If hearing loss does not improve on treatment, then the use of hearing aid is recommended. Hearing aids may be available at E.N.T. clinics and hearing and speech centres in Nigeria.

Some of the conditions require surgery. Should the doctor advise an operation, the earlier it is done, the better for the child.


1.            All children at risk (those who had neo-natal jaundice, birth injuries, etc.), should be    screened between 6 and 12 months to determine their hearing status. If partial deafness is diagnosed, a hearing aid can be fitted at 12 months of age to ensure proper development of speech.

2.            All children should be screened for hearing defect on entering primary school. This screening involves physical examination and audiometry.

3.            Ear discharge in children whether “milky “ or clear should be reported to the doctor for appropriate treatment. Even after treatment, these children should be seen regularly by the doctor to exclude any hearing loss.

4.            All pregnant women should take drugs prescribed by the doctor. Drugs such as streptomycin and neomycin should be avoided.

5.            Cleaning of the ear passage should only be done by trained personnel. Untrained personnel using cotton buds only succeed in pushing the wax further.

6.            All children should be immunized against measles by 9 months of age.

7.            Cases of persistent “cold” in children should be reported to the doctor. If left untreated, fluid could accumulate in the middle ear leading to partial deafness.

8.            Persistent fever should be viewed with seriousness and medical attention sought. It could be due to encephalitis or meningitis.

9.            Pregnant women exposed to rubella should still report same to their doctor so as to be given gamma globulin for protection.

10.          All children who are awkward, inattentive or slow in understanding should be taken to a doctor for hearing test.

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Oct 7, 2013 0

The term “Neonatal Jaundice” (NNJ) refers to the yellow discolouration that appears in the eyes and/or skin of a baby anytime within the first month of life. It is due to an excessive amount of BILIRUBIN in the blood. Bilirubin is a pigment formed when the red cells (RBCs) in the blood die or are destroyed. Normally it is acted upon in the liver and passed out of the body through the intestines so that its concentration in the blood is very small. If however, red blood cells are destroyed too rapidly or in excessive amounts, or if the liver is not functioning properly, or if the intestine is blocked, preventing bilirubin from leaving the body, its blood concentration may rise and jaundice results.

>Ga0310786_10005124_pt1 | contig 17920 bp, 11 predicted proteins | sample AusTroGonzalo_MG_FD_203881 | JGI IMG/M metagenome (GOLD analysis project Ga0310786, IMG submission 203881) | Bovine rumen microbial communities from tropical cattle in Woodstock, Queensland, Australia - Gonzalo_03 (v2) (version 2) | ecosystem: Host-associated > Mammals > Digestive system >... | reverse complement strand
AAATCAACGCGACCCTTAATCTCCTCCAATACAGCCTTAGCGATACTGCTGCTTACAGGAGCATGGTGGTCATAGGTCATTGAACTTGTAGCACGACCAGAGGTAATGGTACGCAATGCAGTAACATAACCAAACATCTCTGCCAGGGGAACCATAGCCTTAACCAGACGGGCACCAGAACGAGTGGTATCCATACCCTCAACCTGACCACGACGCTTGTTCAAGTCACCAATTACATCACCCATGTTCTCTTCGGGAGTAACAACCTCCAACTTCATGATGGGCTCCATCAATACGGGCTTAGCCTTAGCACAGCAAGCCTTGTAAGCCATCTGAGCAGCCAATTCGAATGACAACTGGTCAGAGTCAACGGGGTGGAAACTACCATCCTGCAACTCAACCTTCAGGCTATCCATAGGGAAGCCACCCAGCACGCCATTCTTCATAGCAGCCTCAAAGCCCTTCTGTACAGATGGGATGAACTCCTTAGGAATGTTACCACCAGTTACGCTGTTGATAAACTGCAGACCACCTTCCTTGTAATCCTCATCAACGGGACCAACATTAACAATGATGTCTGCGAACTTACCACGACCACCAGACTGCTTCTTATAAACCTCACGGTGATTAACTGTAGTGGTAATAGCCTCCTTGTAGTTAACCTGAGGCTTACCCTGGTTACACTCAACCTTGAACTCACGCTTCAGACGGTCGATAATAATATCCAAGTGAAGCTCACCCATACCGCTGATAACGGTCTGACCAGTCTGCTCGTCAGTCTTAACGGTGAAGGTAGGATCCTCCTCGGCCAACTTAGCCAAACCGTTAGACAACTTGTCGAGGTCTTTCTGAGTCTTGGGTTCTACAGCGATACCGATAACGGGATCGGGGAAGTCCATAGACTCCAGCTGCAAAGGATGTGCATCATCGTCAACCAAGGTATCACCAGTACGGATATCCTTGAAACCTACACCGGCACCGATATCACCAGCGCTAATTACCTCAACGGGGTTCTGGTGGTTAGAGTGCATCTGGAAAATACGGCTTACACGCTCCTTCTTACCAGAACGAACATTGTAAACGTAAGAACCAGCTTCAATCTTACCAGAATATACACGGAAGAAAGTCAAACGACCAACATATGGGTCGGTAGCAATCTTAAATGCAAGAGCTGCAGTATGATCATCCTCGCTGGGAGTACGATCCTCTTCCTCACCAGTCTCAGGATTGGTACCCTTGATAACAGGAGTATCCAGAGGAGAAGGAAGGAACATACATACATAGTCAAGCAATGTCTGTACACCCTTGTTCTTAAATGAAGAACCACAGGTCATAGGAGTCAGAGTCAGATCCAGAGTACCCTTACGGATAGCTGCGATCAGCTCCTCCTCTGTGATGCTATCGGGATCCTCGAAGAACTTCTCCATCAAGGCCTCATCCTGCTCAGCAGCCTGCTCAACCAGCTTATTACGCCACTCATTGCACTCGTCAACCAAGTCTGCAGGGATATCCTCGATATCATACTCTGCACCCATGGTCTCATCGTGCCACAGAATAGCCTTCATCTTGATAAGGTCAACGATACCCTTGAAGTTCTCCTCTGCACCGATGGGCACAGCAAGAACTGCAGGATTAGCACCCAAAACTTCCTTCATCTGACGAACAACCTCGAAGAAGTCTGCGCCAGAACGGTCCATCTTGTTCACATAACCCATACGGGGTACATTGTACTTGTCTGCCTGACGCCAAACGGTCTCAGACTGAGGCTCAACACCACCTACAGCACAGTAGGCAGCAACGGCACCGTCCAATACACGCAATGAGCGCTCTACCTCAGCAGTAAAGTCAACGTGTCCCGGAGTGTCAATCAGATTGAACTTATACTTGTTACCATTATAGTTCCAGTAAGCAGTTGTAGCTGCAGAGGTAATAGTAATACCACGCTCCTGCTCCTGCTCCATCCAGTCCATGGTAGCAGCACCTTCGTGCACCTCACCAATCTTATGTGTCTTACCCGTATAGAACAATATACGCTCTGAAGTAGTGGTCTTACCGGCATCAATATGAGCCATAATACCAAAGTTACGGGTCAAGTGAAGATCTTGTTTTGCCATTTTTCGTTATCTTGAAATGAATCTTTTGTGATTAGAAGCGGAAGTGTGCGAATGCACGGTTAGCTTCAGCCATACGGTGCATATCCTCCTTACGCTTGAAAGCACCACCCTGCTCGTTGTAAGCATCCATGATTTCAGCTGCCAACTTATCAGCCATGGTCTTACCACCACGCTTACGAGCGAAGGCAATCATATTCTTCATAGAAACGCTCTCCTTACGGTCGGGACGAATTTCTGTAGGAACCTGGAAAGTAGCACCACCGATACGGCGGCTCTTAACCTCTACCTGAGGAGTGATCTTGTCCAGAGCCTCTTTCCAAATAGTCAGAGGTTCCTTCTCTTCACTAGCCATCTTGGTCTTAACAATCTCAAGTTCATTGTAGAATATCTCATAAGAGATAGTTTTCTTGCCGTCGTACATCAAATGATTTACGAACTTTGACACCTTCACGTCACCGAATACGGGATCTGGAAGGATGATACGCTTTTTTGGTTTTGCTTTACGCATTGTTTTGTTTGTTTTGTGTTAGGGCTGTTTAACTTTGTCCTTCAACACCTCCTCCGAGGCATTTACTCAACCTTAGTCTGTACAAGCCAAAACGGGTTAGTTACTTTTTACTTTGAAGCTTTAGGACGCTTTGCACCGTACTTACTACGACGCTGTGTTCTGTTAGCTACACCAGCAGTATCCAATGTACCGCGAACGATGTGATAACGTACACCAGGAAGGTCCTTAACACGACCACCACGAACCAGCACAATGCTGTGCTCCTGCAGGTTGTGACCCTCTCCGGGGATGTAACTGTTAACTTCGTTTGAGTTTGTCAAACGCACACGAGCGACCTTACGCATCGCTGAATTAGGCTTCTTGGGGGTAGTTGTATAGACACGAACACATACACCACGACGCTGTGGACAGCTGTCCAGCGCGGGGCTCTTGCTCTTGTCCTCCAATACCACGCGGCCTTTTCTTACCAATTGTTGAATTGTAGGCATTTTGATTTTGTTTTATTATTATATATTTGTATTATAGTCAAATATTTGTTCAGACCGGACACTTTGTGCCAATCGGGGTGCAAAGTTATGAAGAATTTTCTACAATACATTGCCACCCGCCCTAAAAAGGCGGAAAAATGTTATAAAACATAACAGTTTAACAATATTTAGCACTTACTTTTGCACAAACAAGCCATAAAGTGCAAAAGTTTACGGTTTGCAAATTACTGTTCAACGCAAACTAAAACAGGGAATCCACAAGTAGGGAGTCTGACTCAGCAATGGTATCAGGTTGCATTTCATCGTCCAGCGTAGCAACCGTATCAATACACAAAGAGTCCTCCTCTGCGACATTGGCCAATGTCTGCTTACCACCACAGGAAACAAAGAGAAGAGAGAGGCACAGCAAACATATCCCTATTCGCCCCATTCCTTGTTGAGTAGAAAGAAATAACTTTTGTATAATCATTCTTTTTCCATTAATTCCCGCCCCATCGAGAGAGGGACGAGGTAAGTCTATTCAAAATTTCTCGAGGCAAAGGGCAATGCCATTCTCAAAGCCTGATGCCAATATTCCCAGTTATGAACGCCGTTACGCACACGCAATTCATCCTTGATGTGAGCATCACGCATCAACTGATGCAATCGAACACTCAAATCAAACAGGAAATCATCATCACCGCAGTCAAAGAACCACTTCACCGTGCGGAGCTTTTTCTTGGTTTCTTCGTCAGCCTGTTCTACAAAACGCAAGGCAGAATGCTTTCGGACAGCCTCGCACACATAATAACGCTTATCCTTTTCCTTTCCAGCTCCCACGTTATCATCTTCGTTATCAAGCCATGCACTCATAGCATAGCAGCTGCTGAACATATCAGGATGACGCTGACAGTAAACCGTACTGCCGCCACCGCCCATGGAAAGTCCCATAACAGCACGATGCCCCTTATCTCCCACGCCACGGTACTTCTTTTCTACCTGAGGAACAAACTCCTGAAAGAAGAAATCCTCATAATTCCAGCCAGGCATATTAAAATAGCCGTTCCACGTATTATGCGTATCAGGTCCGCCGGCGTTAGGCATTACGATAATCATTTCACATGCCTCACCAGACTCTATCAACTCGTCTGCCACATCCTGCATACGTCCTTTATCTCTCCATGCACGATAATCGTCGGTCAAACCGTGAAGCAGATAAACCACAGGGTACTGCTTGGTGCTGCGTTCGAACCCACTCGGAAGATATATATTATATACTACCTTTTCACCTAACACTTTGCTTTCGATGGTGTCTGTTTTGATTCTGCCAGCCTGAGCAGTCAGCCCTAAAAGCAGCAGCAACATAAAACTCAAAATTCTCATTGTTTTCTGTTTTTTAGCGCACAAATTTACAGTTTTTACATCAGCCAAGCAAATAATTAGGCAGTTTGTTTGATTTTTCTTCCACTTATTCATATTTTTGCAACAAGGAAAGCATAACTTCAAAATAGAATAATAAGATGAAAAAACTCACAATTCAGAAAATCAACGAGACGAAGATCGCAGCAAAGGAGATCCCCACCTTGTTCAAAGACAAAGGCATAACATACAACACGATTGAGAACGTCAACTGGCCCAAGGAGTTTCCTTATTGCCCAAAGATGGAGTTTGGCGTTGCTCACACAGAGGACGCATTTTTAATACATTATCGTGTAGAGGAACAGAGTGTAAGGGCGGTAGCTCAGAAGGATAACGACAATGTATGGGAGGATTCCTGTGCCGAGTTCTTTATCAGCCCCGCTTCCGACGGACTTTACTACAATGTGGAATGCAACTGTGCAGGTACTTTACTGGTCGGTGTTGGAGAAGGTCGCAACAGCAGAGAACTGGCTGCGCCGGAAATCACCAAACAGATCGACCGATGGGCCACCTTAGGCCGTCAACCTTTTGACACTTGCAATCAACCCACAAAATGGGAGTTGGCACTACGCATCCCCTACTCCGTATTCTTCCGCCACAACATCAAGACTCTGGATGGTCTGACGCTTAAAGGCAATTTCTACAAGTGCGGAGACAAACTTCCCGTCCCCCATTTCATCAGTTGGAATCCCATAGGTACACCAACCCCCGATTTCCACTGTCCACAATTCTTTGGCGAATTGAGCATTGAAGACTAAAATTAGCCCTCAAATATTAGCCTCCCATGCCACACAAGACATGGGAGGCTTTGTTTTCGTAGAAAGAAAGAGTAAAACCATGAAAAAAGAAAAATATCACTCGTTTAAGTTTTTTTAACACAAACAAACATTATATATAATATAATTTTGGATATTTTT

We worry about Neonatal Jaundice because sometimes, bilirubin (especially when the blood concentration is very high, and before it has been acted upon in the liver) can enter the brain of the baby, causing severe brain damage or even death. The importance of preventing these very distressing events is therefore obvious.

What causes Neonatal Jaundice?

Sometimes jaundice is in fact “normal” in a newborn baby. It usually appears on the third day of life. It is only mild and does not persist for more than a week. Jaundice appearing within the first 48 hours, or rising above a certain bilirubin level, or present beyond the second week of life, is not normal and, therefore, requires investigation. The cause is not always found, but the most frequent causes in our environment include:

1.            Blood incompatibility:

Sometimes a baby’s blood does not “agree” with that of his mother. During her pregnancy, substances called ANTIBODIES then form in her blood and cross the placenta into the baby’s blood. These antibodies are harmful to the baby’s red blood cells, which they “attack” and destroy in excessive amount leading to Jaundice.